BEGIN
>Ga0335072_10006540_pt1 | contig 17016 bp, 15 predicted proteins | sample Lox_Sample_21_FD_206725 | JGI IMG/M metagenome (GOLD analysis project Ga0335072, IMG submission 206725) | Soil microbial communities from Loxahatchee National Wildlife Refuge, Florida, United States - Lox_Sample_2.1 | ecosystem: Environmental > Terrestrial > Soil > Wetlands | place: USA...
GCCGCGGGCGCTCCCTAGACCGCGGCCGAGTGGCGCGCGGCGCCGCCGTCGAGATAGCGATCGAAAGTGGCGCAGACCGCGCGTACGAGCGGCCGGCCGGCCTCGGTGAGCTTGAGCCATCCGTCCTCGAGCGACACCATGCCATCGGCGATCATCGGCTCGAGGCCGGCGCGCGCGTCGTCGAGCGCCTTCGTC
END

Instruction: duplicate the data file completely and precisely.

>Ga0335072_10006540_pt1 | contig 17016 bp, 15 predicted proteins | sample Lox_Sample_21_FD_206725 | JGI IMG/M metagenome (GOLD analysis project Ga0335072, IMG submission 206725) | Soil microbial communities from Loxahatchee National Wildlife Refuge, Florida, United States - Lox_Sample_2.1 | ecosystem: Environmental > Terrestrial > Soil > Wetlands | place: USA...
GCCGCGGGCGCTCCCTAGACCGCGGCCGAGTGGCGCGCGGCGCCGCCGTCGAGATAGCGATCGAAAGTGGCGCAGACCGCGCGTACGAGCGGCCGGCCGGCCTCGGTGAGCTTGAGCCATCCGTCCTCGAGCGACACCATGCCATCGGCGATCATCGGCTCGAGGCCGGCGCGCGCGTCGTCGAGCGCCTTCGTC